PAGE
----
April 19th, 2010
04:55 PM ET

Pew study: Distrust, discontent, anger and partisan rancor

The Pew Research Center for the People & the Press

By almost every conceivable measure Americans are less positive and more critical of government these days. A new Pew Research Center survey finds a perfect storm of conditions associated with distrust of government – a dismal economy, an unhappy public, bitter partisan-based backlash, and epic discontent with Congress and elected officials.

Filed under: Democrats • Economy • Republicans • Voting issues
February 12th, 2010
05:36 PM ET

Fact Check: The influence of independent voters

[cnn-photo-caption image=http://i2.cdn.turner.com/cnn/2010/images/02/12/voting.jpg caption="Over the past 10 presidential elections, the candidate who won among independents usually won the office, based on exit polls."]

Diana Holden

John Avlon, author of "Wingnuts: How the Lunatic Fringe is Hijacking America," railed this week on CNN against partisans on the far right and far left "that are always trying to divide rather than unite us."

He said on CNN's "American Morning" on Friday that "they really have developed a disproportionate influence over our politics that ends up drowning out most folks in the middle." He continued, "If independents could realize that there are more independents than Democrats or Republicans, I think we could help bring politics back to the center."

Fact Check: Are there more independent voters than Democrats or Republicans?
How do they influence elections?
- The CNN Fact Check Desk combed through a CNN poll to find the answer.

Filed under: 360° Radar • Raw Politics • Voting • Voting issues
November 2nd, 2009
11:06 AM ET

Karzai declared elected president of Afghanistan

[cnn-photo-caption image=http://i2.cdn.turner.com/cnn/2009/WORLD/asiapcf/10/19/afghanistan.election.fraud/art.karzai.afp.gi.jpg caption="Incumbent President Hamid Karzai had agreed to a presidential runoff against his opposition rival."]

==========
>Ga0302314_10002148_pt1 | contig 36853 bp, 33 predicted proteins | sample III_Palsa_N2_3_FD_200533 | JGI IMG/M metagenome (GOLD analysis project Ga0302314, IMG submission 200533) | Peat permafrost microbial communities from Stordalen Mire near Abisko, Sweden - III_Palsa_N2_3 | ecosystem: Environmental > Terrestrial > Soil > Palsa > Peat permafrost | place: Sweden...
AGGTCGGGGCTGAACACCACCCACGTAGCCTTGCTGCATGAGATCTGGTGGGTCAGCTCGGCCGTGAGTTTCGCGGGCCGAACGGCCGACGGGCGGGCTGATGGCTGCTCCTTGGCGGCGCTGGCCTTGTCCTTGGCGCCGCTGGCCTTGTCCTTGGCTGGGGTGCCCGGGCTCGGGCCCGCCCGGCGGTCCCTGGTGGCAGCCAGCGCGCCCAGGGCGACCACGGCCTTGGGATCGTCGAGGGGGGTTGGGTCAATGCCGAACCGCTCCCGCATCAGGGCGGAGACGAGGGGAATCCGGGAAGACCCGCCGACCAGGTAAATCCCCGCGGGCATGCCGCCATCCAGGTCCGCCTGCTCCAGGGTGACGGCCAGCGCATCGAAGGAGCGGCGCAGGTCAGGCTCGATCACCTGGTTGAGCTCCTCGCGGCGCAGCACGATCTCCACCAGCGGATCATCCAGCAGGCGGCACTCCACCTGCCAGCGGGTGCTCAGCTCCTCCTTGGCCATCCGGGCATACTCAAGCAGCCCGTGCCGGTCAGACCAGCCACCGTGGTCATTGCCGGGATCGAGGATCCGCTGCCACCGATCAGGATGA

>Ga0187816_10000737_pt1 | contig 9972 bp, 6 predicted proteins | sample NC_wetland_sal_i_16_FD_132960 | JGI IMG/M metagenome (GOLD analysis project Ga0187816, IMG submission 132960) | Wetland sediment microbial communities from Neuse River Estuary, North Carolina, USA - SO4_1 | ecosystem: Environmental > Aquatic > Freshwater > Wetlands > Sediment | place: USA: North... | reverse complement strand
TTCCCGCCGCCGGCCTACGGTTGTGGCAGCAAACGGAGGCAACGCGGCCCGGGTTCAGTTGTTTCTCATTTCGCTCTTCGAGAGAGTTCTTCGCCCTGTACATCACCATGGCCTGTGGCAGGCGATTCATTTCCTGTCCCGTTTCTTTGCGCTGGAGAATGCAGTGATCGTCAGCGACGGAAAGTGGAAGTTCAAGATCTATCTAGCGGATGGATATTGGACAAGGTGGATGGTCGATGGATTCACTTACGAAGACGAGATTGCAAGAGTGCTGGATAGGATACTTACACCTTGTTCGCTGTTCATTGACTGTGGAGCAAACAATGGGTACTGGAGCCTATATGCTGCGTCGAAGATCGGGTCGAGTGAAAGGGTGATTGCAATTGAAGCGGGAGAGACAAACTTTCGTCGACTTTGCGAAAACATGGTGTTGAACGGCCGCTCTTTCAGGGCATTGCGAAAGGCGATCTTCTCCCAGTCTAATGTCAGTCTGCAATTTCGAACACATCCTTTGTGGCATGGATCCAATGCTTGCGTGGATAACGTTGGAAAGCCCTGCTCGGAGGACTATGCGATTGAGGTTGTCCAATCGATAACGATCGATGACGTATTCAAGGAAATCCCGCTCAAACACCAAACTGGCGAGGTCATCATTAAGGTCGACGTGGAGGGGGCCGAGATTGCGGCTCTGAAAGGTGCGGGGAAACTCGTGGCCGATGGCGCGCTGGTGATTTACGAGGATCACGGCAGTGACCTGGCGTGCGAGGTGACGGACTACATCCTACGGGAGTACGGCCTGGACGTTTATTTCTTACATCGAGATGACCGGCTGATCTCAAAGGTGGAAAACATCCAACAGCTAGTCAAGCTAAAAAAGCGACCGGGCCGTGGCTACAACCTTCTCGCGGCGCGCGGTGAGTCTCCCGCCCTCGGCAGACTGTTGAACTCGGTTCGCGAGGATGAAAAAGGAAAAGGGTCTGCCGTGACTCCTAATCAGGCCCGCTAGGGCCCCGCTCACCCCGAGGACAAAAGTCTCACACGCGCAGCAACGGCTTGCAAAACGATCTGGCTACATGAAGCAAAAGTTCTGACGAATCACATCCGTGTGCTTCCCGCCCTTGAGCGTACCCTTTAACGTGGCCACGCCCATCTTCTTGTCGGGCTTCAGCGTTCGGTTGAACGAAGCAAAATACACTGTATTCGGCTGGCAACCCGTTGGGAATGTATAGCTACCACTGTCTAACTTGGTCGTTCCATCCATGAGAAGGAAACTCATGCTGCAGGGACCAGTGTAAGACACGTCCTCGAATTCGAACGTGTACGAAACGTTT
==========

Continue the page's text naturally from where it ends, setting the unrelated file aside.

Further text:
Jonathan Wald

Afghan electoral officials declared incumbent President Hamid Karzai the winner of the 2009 presidential election Monday, after canceling this weekend's second round of voting.

Observers say Karzai's real test will be whether he can form a government that is seen as legitimate in the eyes of the Afghan people and the international community.

The Independent Electoral Commission made the announcement after they canceled Saturday's presidential runoff following the withdrawal of opposition candidate Abdullah Abdullah.

A runoff could have been held with just one candidate, but commission president Azizullah Lodin said electoral officials decided to cancel the second round of voting for several reasons, including security and money.

Keep Reading...

Filed under: Afghanistan • Voting issues
March 31st, 2009
12:03 AM ET

Norm Coleman's a sore loser. Why won't the press say so?

[cnn-photo-caption image=http://i2.cdn.turner.com/cnn/2009/POLITICS/03/13/minnesota.senate/art.coleman.franken.gi.jpg caption="GOP Sen. Norm Coleman, left, and Democrat Al Franken are in a battle for a Minnesota Senate seat."]